Page 150 - Jewish Book Annual Volume 50

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JEWISH BOOK ANNUAL
petty-minded antipathy to Vogel. As late as 1959 Grodzinsky
writes:
The Writers’ Union has been asked more than once in public
and in private why it rejects the publication of Vogel’s literary
remains. Meanwhile books appear, selected by the Writers’ Un­
ion, and through its initiative, but as to Vogel’s book there is
no one to speak or to listen.35
In 1972 the Writer’s Union remedied its deficiency by pub­
lishing a collection of Vogel’s poetry, with Dan Pagis’ masterful
introduction.
As far as Vogel’s present place in Hebrew literature is con­
cerned it is probably best to view him as an intermediary be­
tween European Modernism and the developing Israeli litera­
ture which was generally more receptive to his gloomy but by
no means unique vision. He signified a break from the ideo­
logically circumscribed poetry the Israelis had inherited. During
the decade of the 50s Vogel enjoyed a revival which was re­
inforced by the leading poets of the day. The very qualities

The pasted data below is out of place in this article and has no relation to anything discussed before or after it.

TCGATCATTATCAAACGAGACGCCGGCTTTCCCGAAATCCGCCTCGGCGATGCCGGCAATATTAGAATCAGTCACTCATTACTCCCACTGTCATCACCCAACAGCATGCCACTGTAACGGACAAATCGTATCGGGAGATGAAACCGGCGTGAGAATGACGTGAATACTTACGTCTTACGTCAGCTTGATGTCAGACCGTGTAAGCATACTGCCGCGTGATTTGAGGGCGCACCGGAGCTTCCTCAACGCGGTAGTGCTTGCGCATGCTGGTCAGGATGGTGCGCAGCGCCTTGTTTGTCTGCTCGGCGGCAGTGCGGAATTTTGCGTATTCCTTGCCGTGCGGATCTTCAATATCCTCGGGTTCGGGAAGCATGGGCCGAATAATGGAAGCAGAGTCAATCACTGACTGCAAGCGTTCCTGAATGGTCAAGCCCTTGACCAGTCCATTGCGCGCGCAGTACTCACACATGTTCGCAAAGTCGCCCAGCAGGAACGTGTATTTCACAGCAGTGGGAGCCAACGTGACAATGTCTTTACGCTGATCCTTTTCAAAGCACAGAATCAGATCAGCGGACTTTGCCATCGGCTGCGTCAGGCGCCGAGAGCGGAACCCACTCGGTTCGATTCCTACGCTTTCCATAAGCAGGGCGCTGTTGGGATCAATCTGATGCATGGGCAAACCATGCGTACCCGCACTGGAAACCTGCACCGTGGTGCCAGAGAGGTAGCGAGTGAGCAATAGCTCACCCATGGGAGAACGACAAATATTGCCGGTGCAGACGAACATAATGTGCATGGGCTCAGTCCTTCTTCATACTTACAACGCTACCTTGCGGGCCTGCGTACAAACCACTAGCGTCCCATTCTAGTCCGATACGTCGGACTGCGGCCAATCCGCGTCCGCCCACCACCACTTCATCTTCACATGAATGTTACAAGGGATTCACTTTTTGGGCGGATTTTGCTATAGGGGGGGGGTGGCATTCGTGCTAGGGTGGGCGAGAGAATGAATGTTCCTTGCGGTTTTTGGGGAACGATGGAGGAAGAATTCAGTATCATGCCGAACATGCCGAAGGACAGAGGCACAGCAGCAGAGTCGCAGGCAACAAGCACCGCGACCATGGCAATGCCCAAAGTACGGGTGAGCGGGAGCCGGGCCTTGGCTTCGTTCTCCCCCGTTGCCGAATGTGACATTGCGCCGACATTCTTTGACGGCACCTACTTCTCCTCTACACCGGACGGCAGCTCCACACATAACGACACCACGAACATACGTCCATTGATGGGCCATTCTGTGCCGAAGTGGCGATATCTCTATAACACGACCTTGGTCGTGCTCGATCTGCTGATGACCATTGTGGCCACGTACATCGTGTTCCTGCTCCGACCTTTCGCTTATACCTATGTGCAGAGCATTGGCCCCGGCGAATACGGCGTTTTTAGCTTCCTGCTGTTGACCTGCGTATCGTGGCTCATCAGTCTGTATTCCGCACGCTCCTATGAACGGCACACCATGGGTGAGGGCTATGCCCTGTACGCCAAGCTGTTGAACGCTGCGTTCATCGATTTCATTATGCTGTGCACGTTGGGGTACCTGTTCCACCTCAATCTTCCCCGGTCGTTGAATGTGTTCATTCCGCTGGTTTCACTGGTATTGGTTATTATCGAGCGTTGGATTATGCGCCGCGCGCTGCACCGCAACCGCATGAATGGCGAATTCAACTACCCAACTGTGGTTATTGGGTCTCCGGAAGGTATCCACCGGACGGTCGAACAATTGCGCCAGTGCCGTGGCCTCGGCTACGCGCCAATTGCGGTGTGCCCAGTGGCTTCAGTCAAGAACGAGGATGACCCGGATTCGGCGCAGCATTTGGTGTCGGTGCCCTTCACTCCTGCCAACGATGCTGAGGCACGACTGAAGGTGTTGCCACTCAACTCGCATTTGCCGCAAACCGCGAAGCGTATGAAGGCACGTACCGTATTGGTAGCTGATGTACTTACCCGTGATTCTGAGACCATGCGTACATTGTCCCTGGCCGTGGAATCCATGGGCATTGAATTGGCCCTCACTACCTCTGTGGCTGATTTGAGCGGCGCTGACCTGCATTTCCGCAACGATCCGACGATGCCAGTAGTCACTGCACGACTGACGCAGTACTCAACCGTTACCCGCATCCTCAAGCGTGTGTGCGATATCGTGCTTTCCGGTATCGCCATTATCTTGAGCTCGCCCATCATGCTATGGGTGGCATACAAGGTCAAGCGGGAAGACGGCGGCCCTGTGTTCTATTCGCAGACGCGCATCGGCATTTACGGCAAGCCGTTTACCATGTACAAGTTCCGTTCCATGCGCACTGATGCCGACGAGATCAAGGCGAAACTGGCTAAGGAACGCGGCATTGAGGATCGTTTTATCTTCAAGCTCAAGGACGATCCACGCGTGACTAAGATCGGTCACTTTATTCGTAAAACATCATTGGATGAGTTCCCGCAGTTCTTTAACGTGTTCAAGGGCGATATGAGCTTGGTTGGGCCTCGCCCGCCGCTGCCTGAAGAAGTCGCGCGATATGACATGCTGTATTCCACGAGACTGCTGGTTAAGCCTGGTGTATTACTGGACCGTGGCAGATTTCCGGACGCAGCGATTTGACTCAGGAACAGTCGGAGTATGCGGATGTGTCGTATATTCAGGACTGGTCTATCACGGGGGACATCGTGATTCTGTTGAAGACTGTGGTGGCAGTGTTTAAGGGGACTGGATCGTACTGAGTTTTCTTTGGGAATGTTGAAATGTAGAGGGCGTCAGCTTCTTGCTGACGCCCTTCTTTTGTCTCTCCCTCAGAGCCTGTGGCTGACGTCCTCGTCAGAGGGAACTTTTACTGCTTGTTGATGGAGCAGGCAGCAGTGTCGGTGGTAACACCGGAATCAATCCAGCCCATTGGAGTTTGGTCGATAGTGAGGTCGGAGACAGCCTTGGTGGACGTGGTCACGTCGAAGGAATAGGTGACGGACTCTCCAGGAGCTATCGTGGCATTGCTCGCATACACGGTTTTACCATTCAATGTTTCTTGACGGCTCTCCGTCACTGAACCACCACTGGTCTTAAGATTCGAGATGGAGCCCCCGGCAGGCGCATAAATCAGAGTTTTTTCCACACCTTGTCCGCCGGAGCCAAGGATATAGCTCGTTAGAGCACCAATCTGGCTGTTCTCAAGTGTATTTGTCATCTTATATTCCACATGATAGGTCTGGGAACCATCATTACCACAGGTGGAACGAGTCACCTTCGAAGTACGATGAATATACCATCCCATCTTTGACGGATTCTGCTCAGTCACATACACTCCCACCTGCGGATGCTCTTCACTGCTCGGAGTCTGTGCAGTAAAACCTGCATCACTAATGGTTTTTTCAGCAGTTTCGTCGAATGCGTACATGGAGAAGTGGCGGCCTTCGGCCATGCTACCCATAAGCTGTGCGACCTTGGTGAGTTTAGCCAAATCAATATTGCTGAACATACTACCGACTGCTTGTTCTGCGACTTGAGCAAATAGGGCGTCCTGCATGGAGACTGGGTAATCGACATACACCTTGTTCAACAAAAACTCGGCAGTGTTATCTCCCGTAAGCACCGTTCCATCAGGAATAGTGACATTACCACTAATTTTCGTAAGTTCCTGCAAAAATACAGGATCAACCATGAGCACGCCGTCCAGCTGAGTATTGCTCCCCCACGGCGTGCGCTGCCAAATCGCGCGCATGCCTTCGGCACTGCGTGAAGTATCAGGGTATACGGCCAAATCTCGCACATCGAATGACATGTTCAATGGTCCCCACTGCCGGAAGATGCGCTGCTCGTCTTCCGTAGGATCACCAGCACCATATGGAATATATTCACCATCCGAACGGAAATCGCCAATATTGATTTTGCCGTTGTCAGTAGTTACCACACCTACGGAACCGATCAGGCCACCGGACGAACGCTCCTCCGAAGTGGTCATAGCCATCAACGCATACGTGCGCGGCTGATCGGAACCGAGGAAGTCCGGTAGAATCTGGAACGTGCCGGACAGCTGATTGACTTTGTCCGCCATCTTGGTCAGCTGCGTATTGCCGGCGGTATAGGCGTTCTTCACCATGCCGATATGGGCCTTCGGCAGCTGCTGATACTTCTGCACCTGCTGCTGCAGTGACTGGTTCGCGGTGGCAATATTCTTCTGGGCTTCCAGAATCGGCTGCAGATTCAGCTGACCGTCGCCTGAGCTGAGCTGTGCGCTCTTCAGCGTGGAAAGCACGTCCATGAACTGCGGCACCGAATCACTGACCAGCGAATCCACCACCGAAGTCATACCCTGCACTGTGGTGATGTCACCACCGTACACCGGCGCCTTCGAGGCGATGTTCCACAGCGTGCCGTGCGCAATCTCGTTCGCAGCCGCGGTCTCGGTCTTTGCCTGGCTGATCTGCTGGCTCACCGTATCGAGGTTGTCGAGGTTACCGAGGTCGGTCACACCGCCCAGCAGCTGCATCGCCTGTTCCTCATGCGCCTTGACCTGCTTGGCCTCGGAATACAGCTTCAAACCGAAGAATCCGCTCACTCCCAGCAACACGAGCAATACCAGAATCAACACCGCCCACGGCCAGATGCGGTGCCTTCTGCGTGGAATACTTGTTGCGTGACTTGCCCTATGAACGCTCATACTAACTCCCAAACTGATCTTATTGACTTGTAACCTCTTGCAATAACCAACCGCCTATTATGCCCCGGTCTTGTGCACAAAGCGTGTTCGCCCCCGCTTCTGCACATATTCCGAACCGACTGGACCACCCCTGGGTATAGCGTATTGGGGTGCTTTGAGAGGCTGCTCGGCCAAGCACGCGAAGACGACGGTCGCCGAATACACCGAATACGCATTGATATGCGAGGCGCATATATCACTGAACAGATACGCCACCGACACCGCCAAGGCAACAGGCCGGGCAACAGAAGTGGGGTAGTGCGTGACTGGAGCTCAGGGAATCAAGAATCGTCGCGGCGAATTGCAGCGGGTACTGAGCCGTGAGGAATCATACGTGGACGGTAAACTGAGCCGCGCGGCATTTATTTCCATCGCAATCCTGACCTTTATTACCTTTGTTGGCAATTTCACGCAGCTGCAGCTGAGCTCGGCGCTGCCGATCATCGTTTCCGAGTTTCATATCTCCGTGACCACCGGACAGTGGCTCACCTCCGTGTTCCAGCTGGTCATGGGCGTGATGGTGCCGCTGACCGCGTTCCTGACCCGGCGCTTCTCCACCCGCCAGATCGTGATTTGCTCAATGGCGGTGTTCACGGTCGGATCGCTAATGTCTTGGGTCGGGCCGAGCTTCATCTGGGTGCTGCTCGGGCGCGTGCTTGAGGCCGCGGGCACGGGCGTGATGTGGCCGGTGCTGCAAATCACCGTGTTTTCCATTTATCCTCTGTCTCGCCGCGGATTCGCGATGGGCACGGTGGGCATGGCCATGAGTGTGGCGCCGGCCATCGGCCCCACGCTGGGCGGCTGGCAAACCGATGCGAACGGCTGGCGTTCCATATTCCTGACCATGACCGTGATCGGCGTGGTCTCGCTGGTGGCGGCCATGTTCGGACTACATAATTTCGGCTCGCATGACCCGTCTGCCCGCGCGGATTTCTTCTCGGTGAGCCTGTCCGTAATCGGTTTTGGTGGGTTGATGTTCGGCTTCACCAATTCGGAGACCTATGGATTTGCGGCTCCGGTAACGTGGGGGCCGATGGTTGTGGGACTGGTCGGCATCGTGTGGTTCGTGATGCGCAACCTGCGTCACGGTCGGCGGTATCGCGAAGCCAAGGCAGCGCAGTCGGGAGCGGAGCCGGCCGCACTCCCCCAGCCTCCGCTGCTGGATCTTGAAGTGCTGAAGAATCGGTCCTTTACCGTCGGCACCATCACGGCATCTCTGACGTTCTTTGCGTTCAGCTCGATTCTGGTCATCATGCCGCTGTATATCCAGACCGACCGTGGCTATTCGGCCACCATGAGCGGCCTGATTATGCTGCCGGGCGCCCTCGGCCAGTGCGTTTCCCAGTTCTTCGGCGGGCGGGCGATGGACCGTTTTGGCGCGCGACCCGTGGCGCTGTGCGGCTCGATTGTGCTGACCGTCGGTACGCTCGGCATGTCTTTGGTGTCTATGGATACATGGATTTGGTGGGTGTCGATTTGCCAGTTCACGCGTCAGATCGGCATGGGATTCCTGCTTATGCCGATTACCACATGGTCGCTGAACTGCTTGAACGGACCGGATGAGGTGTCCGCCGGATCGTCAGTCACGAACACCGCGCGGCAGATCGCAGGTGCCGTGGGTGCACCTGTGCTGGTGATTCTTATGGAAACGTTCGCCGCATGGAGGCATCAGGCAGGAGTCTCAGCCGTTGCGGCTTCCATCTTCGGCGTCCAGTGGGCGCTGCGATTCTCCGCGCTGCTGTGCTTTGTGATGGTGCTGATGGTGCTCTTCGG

that had estranged earlier critics, individuality and introspec­
tion, attracted the Israeli poets. Even after the establishment
of the State of Israel, Vogelism and its effects were rampant.
The poets of the late 40s and 50s continued to be berated by
their critics who rejected their aesthetic introspection which ap­
peared to them to signal an anti-communal self-absorption.
Gid’on Katznelson, for example, gave the Israeli poetry of the
40s and 50s the blanket label of “nihilism”36; others spoke of
its atmosphere of “silent, stifled weeping,” its “painful sigh,”
its sense of “acute nothingness.”
While we may not be able accurately to gauge Vogel’s direct
artistic predecessors we can at least trace his own influence. His
use of the devices of Symbolism, his nod towards the decorative
art of the Jugendstil, his Expressionism, directly inspired his
poetic successors such as Zach, and his conflation of the self
and external concerns provided the model according to which
the young Israeli poets realized their own growing postwar in­
trospection and withdrawal from collective interests.
35.
Davar,
26 December, 1959.
36. Gid’on Katznelson.
Le-an hem holkim?,
Alef, 1968.